Lexapro

  1. Antidepressants boost women's stroke risk

    Would you rather suffer from depression or from a stroke? If you're taking antidepressants, you might not have a choice. The answer could be both.

    Why? Because not only do antidepressant drugs fail miserably at doing anything to treat your depression -- they could also boost your risk of having a stroke in the process.

    That's according to a study recently published in the journal Stroke.

    To top it off, the researchers who stumbled upon this information say you should keep taking those antidepressants anyway.

    (The jury is still out on whether the researchers themselves are suffering from some sort of "denial disorder." It's either that, or they're getting paid to push the antidepressants. It's tough to say.)

    Either one of those reasons could explain why they're so reluctant to blame the meds -- despite the evidence right under their noses. And the evidence is pretty clear.

    When the researchers tracked 80,574 women between the ages of 54 and 79 for six years, they found that depressed women had a 29 percent boost in stroke risk when compared to women with no history of the condition.

    Women who took antidepressant meds had an even greater risk, rising 39 percent when compared to non-depressed women.

    Those are the facts. Everything that comes after that is just a giant guessing game. Because instead of blaming the meds for that extra risk, the researchers guessed that the women who take them must simply be more depressed.

    And since depression on its own seems to boost stroke risk, they further guessed, more severe depression must cause it to shoot even higher.

    But guess again, because none of that is supported by the data in the study -- or even by basic logic. After all, many of the people who take antidepressants aren't battling severe depression in the first place.

    Statistics from The National Institute of Mental Health say that only 2 percent of the population suffers from severe depression, and 6.7 percent suffer from depression. Yet some 10 percent of the entire U.S. population is taking antidepressants in any given year.

    In case you still want to blame the depression instead of the meds, there's more research that backs the link between antidepressants and stroke.

    One study last year found that women on SSRIs such as Prozac, Paxil, Zoloft, and Lexapro had a 45-percent increase in the risk of stroke and a 32-percent increase in the risk of death from all causes. (You can check out the details of that study here.)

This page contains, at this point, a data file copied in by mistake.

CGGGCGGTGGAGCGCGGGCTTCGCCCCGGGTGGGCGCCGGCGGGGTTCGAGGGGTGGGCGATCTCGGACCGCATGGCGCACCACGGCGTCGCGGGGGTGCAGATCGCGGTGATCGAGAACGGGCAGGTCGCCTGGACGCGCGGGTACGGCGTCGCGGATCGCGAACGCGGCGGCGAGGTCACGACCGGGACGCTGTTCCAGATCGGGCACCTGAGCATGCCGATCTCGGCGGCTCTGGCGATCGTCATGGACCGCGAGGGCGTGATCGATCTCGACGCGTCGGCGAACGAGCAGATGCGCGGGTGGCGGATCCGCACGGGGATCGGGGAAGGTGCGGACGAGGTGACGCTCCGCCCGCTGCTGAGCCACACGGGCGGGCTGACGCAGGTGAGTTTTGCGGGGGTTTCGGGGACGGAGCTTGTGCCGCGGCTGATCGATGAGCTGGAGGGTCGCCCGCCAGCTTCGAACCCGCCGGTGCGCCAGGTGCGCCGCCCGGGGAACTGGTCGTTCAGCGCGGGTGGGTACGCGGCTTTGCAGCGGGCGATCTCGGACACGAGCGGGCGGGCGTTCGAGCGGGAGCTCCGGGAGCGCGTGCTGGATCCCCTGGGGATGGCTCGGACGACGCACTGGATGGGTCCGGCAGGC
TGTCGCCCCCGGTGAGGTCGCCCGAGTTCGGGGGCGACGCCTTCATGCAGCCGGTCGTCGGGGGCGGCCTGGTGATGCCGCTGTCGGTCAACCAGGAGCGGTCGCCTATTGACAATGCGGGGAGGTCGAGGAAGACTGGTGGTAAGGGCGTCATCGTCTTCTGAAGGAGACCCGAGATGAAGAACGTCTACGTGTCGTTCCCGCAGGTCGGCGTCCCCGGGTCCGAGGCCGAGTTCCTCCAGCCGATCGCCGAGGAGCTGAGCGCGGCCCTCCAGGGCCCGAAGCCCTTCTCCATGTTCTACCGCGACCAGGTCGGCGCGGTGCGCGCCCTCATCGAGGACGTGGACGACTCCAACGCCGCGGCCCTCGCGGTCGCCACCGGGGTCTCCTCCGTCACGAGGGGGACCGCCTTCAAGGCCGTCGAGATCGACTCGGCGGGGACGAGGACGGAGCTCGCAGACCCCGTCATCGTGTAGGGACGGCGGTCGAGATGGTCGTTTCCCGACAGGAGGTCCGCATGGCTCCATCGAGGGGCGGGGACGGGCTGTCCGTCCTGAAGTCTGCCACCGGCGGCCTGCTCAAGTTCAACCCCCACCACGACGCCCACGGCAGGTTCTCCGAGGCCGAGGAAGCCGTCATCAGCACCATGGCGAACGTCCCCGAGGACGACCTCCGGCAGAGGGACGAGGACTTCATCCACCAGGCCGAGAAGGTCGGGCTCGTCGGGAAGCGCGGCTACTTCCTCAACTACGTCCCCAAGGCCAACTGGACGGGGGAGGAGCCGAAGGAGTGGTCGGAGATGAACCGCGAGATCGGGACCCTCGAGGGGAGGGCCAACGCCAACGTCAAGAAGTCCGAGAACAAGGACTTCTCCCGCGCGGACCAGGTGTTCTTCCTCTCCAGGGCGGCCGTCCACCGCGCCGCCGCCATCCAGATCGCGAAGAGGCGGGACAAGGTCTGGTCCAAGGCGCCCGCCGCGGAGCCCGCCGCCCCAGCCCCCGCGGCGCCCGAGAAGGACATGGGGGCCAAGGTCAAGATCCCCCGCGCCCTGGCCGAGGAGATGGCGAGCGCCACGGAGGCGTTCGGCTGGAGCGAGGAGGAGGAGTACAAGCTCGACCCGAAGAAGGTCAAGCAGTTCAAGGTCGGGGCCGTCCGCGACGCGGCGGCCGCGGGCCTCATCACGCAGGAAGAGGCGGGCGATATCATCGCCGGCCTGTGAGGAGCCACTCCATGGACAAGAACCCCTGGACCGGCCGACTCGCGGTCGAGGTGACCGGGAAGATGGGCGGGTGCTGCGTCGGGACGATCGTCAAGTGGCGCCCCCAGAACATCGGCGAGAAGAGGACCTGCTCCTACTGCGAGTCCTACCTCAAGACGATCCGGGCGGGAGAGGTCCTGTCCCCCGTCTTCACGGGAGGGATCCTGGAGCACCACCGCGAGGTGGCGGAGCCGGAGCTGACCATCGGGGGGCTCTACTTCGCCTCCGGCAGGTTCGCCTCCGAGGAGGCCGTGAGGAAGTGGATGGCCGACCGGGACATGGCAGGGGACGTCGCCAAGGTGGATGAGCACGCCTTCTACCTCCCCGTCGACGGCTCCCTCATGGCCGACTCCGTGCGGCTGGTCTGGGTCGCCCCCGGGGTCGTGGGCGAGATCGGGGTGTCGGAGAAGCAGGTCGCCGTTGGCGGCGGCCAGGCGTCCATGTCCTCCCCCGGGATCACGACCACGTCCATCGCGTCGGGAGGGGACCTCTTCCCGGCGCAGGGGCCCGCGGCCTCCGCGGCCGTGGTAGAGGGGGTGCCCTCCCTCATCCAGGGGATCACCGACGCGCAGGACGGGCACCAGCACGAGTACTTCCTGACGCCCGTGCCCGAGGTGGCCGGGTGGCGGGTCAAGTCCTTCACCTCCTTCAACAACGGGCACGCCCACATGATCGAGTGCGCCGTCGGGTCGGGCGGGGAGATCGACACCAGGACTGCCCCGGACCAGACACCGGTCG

Of course, then -- like now -- researchers urged women to keep taking their meds anyway.

    But if you're on these meds, talk to your doc about a safe way off -- because the bottom line is that you can beat depression without drugs. Studies have shown everything from ordinary exercise to simple talk therapy can match or beat powerful antidepressant drugs.

    A little exercise can even cut your stroke risk, too -- and that's not a guess.

  2. Antidepressant doesn't work for hot flashes

    You know how the off-label drug racket works: Once a med is approved for any condition, docs are free to prescribe it for every condition.

    So I just have to wonder how many women were given the antidepressant Lexapro after docs were dazzled earlier this year by a study that showed it might ease hot flashes -- because it turns out that study was flat-out wrong.

    Researchers behind a much stronger study found that this antidepressant -- which barely works for depression, by the way -- had no impact at all on hot flashes... even at increasingly higher doses.

    And this new study had some real science behind it -- because the researchers actually placed monitors on the skin of each woman to detect the telltale rise in temperature that signals each flash.

    The researchers behind the earlier study, on the other hand, just asked women to keep journals listing every single hot flash over two months.

    Aside from little distractions like work, children, shopping, sleep, a forgotten journal, or even a lost pen... what could possibly go wrong with that?

    But the researchers behind that study are sticking by their pen-and-paper approach -- because they don't have time for all this science-y stuff.

    "An objective monitor has scientific appeal," Ellen W. Freeman, author of that first study, told Reuters Health, "but may not relate to the clinical problem."

    Umm... right.

    Even if you want to give them the benefit of the doubt, that earlier study didn't have anything worth writing a journal entry over in the first place: By the end of the eight-week trial, women who took the med had an average of 5.3 hot flashes per day -- versus 6.4 a day among those who took a placebo.

    Impressed? Me neither.

    Mainstream medicine has made a complete mess out of menopause, and they're continuing to make matters worse with nonsensical studies that throw even more unnecessary drugs at a condition that simply doesn't respond well to medication.

    If you're having trouble getting past the hot flashes and other signs of menopause, don't look for the latest study behind yet another questionable off-label med -- look for a naturopathic physician instead.

    In many cases, nutritional supplements can work wonders -- and if they fall short, your doctor can team up with a compounding pharmacist to find a bioidentical hormone regimen that matches your body's needs.

  3. FDA rewards drug maker's bad behavior

    The FDA has just approved the antidepressant Lexapro for use in kids.
  4. Antidepressant research looks for best of a bad lot

    A recent study concluded that Zoloft and Lexapro are the best antidepressants. The catch? They’re the “best” only when compared to the current generation of other Big Pharma antidepressants.

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